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County SAT scores dip slightly

September 02, 1997

By KERRY LYNN FRALEY

Staff Writer

While average SAT math scores inched up statewide and nationally, Washington County's last class of high school seniors averaged a slightly lower math score than the class before them, according to figures released by the Washington County Board of Education this week.

County students' mean score on the math section of the Scholastic Assessment Test dropped from 505 in 1995-96 to 501 in 1996-97, according to the figures.

The state and U.S. mean math scores both went up three points - from 504 to 507 for Maryland seniors, and 508 to 511 for seniors nationwide.

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Each question is worth seven to 10 points.

County students showed a one-point improvement on verbal scores, which remained constant at 507 statewide and 505 nationally, according to the figures.

County students' mean verbal score went from 499 in 1995-96 to 500 in 1996-97.

Frederick County, Md., students' mean scores went up 12 points to 532 for math and six points to 522 for verbal, according to Frederick County Board of Education figures.

Washington County's percentage of test takers went up from 47 percent of graduating seniors in 1995-96 to 49 percent in 1996-97.

Rates were 63 percent of seniors in Frederick County, Md., 64 percent statewide and 42 percent nationally.

Washington County Board of Education President B. Marie Byers said she was very disappointed with the results, which she thinks reflect the school system's shortcomings in cultivating its most talented students.

"I think we have been remiss in not focusing on the skill of those students, not helping them achieve to the best of their abilities. I think our expectations are not high enough," Byers said.

Byers said she has asked the math and language arts supervisors to go over the results and their departments' approaches to test preparation to come up with a strategy for improving SAT scores.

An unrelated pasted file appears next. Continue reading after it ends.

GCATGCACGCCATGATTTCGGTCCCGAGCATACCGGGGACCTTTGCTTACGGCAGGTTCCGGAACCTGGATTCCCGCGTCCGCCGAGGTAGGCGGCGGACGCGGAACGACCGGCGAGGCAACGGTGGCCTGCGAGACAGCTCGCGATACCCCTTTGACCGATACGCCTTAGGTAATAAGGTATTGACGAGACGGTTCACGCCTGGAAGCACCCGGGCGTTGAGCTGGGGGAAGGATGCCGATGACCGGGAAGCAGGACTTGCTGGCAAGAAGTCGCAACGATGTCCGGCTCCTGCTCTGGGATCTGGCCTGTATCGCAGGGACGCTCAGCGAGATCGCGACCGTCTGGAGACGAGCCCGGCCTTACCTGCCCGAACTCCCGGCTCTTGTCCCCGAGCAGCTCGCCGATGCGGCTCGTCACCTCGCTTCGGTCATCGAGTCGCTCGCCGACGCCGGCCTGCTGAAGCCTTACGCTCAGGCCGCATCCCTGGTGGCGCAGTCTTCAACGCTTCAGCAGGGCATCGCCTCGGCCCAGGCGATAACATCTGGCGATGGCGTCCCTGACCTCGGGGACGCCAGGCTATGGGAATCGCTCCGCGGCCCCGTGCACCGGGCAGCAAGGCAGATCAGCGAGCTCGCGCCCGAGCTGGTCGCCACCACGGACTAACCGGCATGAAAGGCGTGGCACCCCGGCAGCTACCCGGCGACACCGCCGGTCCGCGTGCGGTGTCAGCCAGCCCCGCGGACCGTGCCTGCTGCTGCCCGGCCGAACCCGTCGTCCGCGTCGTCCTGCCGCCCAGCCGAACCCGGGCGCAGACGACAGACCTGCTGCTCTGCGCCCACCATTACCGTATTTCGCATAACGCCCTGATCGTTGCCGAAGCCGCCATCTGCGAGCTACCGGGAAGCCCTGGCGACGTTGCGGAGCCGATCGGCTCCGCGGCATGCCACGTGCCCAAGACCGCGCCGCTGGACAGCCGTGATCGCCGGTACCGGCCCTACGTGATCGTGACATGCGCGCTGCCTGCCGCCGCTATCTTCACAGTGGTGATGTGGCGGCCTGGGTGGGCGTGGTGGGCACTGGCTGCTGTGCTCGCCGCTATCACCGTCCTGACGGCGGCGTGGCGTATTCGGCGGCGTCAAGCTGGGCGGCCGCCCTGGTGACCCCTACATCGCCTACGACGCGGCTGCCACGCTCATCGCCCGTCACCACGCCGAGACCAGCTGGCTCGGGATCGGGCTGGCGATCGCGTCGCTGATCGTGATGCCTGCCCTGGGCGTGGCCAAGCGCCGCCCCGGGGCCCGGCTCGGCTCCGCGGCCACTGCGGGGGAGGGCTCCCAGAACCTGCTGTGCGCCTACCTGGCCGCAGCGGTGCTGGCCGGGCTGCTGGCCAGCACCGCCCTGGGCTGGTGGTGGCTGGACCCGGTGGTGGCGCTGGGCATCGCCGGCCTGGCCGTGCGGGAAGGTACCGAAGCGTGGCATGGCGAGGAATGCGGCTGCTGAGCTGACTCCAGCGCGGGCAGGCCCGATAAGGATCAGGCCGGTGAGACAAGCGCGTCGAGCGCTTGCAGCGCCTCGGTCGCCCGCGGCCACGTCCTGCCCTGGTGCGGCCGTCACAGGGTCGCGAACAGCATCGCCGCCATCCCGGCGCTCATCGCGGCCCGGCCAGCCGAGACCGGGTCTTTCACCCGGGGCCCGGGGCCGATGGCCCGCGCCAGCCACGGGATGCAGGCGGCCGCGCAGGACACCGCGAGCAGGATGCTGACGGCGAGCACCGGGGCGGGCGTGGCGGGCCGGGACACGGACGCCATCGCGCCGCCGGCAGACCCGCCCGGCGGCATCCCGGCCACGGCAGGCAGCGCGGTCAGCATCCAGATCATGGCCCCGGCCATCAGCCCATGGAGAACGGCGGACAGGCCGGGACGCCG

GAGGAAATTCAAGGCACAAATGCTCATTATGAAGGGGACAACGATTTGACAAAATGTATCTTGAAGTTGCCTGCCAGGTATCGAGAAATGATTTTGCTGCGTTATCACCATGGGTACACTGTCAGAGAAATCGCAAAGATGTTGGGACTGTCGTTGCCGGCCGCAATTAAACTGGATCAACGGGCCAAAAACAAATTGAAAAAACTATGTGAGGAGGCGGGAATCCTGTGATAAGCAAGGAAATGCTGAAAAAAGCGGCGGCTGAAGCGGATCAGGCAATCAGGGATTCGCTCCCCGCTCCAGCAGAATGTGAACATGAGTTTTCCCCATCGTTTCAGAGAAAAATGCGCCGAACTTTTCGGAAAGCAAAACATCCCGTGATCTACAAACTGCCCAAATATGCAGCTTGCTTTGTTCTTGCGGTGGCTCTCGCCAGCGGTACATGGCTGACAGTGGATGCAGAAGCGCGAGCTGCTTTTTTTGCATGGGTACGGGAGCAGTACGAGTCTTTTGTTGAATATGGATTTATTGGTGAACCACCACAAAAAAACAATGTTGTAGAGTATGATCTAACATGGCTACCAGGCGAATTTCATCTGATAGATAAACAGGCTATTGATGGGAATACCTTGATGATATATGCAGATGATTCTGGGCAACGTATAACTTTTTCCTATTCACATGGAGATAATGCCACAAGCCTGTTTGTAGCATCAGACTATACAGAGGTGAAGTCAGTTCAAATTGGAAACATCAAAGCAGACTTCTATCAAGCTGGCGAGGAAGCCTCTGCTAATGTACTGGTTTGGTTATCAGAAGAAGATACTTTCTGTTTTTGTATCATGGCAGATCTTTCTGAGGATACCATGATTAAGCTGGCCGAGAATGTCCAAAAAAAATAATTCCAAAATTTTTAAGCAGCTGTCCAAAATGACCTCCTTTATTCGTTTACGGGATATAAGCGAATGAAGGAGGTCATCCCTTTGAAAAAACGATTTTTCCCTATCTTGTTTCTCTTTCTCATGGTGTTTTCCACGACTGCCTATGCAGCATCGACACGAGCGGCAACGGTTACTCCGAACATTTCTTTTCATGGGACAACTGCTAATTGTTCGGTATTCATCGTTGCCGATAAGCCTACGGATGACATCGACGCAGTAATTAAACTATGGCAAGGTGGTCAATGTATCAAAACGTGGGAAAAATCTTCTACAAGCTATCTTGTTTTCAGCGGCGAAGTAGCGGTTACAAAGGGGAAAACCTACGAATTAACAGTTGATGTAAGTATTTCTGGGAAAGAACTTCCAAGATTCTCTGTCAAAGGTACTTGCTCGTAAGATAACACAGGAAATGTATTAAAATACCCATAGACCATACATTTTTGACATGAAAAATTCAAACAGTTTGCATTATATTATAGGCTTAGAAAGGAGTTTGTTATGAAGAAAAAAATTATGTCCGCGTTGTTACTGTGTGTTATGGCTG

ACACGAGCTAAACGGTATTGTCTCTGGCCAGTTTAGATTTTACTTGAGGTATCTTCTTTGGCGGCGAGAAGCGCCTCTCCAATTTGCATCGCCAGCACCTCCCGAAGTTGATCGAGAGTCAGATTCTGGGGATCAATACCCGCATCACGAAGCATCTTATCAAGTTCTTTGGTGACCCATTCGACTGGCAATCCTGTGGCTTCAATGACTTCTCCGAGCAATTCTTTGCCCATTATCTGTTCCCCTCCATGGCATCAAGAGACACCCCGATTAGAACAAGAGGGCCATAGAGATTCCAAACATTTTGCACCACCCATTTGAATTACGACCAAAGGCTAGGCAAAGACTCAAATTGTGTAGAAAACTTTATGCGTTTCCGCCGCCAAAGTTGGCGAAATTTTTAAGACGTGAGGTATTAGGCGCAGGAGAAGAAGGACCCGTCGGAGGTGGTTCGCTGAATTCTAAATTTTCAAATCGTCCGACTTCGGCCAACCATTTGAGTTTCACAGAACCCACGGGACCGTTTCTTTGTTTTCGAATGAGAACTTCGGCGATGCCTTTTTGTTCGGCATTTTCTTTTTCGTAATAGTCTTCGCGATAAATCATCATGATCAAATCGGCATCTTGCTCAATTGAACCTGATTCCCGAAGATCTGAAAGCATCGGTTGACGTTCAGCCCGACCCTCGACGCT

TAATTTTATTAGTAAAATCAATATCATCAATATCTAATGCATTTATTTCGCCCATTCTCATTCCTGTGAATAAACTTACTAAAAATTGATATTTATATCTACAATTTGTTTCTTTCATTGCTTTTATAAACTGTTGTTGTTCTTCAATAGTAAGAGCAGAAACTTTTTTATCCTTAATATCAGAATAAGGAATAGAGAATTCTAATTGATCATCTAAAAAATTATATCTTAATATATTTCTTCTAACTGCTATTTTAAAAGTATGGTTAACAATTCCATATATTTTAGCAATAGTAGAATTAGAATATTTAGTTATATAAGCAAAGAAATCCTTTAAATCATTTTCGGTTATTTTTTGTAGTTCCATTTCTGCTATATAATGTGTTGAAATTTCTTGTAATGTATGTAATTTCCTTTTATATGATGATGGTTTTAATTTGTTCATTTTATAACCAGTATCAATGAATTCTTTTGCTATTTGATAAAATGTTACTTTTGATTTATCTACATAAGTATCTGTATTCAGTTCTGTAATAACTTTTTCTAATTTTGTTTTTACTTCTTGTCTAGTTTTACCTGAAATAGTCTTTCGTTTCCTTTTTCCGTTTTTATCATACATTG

"I've asked the questions `What are we doing?' and `What are we planning to do?'" she said.

Byers said she thinks poor staff development is largely to blame for students' underachievement.

"We have a very qualified staff that really hasn't been given the tools. I'm looking forward to a new team supporting excellent classroom teaching and improving achievement of our students," she said.

Acting Superintendent Linda F. Barkdoll said she hopes to see scores continually rise at all levels.

"If we don't see that trend, we need to look at what we can do to turn those scores around," Barkdoll said.

Washington County's combined mean SAT score of 1,001 exceeds the University of Maryland system's entrance requirement of 950, said Joe Millward, supervisor of pupil personnel and guidance.

"An average of 1,000 is not bad countywide," Millward said.

And even lower-scoring students have a shot at getting into a four-year college if they really work at it, he said.

"Sometimes other things outweigh the SAT scores. It's not etched in stone for the most part," Millward said.

High scholastic achievement in high school or a successful year or two at a junior college could offset low scores, he said.

Millward said the school system's goal is to encourage every student with even a remote interest in pursuing higher education to take the SAT.

The 1995-96 and 1996-97 SAT scores can't be compared to scores of previous years because the College Board changed its scale to place national averages for both verbal and math closer to 500.

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